Sculptures of Buildings

The interest here for me is not to make architectural models, nor to give an architectural experience such as wall, enclosure, or looking through an aperture towards an inside or outwards to a vista. Rather, these are sculptures that use representations of buildings, generic forms to create a kind of tension between the way we view objects and the architectural space they inhabit.

Our perception of architecture is ambiguous, not least of all because of the mediation of photography, film, and transportation. On the street we know and can perceive buildings receding in space, diminishing as we look down the street or up several stories to the roofline. But we also experience buildings as looming over us; their size dominates our body scale. Looking through a viewfinder reminds us how distorted initial perception is and how the brain compensates to provide us with a coherent and unified experience.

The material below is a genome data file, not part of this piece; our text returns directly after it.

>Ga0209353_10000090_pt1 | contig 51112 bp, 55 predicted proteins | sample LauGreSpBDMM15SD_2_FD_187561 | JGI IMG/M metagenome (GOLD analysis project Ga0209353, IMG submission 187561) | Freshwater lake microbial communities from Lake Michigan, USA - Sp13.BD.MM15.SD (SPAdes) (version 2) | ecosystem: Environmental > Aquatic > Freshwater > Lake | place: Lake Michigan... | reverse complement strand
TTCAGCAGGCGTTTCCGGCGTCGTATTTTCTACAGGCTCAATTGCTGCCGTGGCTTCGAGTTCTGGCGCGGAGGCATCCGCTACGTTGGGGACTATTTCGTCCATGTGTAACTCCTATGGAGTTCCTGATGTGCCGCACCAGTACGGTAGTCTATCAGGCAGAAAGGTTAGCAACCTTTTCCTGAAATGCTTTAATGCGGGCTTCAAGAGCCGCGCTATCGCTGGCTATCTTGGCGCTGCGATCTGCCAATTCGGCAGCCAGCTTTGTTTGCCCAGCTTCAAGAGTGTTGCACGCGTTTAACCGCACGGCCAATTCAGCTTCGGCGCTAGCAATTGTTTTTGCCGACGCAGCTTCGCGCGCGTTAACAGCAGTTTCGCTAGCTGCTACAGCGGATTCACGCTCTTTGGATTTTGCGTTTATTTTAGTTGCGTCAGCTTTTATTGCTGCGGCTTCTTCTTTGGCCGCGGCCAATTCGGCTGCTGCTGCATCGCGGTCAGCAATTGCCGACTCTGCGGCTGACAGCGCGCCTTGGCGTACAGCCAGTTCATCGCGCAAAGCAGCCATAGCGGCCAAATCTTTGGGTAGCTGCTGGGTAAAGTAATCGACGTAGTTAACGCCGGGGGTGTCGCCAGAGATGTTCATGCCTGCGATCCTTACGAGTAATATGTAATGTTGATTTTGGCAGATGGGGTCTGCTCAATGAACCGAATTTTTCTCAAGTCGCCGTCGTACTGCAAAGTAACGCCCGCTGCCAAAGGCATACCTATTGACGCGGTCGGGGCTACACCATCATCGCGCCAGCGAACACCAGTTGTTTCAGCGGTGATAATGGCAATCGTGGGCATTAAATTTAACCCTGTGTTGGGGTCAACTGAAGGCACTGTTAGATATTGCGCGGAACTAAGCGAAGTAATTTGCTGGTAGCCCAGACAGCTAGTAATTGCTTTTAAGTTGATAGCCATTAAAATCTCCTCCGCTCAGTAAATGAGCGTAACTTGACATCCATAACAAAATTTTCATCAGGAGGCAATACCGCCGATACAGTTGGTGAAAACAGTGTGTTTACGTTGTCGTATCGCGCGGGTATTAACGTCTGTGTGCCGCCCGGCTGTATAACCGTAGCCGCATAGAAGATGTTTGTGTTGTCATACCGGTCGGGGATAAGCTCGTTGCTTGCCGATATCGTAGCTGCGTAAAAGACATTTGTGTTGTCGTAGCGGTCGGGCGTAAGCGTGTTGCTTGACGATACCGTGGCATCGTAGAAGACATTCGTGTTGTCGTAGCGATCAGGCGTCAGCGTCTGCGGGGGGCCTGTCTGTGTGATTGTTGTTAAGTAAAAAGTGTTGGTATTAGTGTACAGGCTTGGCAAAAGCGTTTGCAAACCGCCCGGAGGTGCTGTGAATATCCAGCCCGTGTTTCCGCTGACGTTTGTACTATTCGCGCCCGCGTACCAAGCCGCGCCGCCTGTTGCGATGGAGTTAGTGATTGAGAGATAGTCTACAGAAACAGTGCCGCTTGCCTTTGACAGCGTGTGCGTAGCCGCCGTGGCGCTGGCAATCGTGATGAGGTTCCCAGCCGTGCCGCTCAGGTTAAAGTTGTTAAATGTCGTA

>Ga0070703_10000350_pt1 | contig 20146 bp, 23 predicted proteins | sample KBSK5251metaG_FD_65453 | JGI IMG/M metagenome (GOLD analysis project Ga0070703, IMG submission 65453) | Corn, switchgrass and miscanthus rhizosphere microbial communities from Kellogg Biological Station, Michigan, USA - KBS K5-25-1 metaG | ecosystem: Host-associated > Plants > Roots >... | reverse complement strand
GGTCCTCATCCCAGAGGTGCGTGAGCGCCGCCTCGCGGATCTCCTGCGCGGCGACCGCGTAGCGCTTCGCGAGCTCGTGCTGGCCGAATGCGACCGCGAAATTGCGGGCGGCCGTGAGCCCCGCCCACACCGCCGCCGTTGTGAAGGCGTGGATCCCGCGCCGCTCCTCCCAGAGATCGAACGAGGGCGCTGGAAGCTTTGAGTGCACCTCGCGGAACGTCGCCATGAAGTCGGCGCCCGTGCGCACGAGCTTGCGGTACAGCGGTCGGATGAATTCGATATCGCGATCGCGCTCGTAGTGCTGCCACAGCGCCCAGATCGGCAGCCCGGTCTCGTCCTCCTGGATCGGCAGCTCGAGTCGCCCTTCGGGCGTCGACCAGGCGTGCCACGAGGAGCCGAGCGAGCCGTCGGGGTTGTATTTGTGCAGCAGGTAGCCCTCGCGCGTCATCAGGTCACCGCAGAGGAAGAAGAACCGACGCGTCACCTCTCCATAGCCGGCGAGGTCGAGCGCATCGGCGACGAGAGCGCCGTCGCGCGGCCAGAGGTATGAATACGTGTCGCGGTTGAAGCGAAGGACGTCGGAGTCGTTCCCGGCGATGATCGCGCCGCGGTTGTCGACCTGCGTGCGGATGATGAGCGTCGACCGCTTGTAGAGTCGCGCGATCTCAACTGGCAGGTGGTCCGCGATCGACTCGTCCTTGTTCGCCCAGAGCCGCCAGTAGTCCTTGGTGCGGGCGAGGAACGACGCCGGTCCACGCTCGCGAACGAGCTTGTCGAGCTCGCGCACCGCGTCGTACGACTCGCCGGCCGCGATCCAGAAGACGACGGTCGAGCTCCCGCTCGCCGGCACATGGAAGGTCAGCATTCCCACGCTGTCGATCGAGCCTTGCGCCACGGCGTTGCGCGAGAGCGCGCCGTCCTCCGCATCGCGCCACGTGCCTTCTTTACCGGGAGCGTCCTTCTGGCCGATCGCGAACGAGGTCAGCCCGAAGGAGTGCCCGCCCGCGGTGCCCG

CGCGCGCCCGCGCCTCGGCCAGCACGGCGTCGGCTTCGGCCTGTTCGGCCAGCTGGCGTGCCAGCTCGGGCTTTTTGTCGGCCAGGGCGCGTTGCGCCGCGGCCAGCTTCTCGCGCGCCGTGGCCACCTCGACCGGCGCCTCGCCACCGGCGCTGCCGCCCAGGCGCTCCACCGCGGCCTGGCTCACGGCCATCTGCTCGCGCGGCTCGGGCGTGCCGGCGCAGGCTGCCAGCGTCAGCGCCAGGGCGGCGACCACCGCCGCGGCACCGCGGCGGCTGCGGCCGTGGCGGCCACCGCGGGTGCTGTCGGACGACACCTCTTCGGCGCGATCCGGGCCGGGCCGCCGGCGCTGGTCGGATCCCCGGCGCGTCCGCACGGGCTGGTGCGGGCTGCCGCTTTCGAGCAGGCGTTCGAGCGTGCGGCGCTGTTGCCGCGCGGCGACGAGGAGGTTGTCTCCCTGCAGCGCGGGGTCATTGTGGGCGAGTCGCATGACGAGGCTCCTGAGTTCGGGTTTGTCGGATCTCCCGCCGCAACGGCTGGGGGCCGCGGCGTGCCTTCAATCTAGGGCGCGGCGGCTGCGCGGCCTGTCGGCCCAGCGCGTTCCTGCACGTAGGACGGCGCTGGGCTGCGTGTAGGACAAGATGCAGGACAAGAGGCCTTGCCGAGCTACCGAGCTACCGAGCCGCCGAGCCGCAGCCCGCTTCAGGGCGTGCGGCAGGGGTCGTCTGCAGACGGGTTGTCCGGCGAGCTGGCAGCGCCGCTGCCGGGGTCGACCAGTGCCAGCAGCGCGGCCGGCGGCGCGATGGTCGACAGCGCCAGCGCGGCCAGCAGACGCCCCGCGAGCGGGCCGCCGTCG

These sculptures are constructed in digital space and are wilfully distorted: tapered, sheared, compressed. When they are embodied in material, it is as though they have their own "built-in" perspective, fixed and immutable as the objects they have become. This feature undermines our normal expectations of perspective as being an ever-changing adjustment between viewer and environment. There is a curious anamorphosis at work: there is a tendency for the spectator to adjust his/her position in relation to the object to remove the distortion, to find the correct position where the object looks as though its behaving according to the normal conventions of perspective.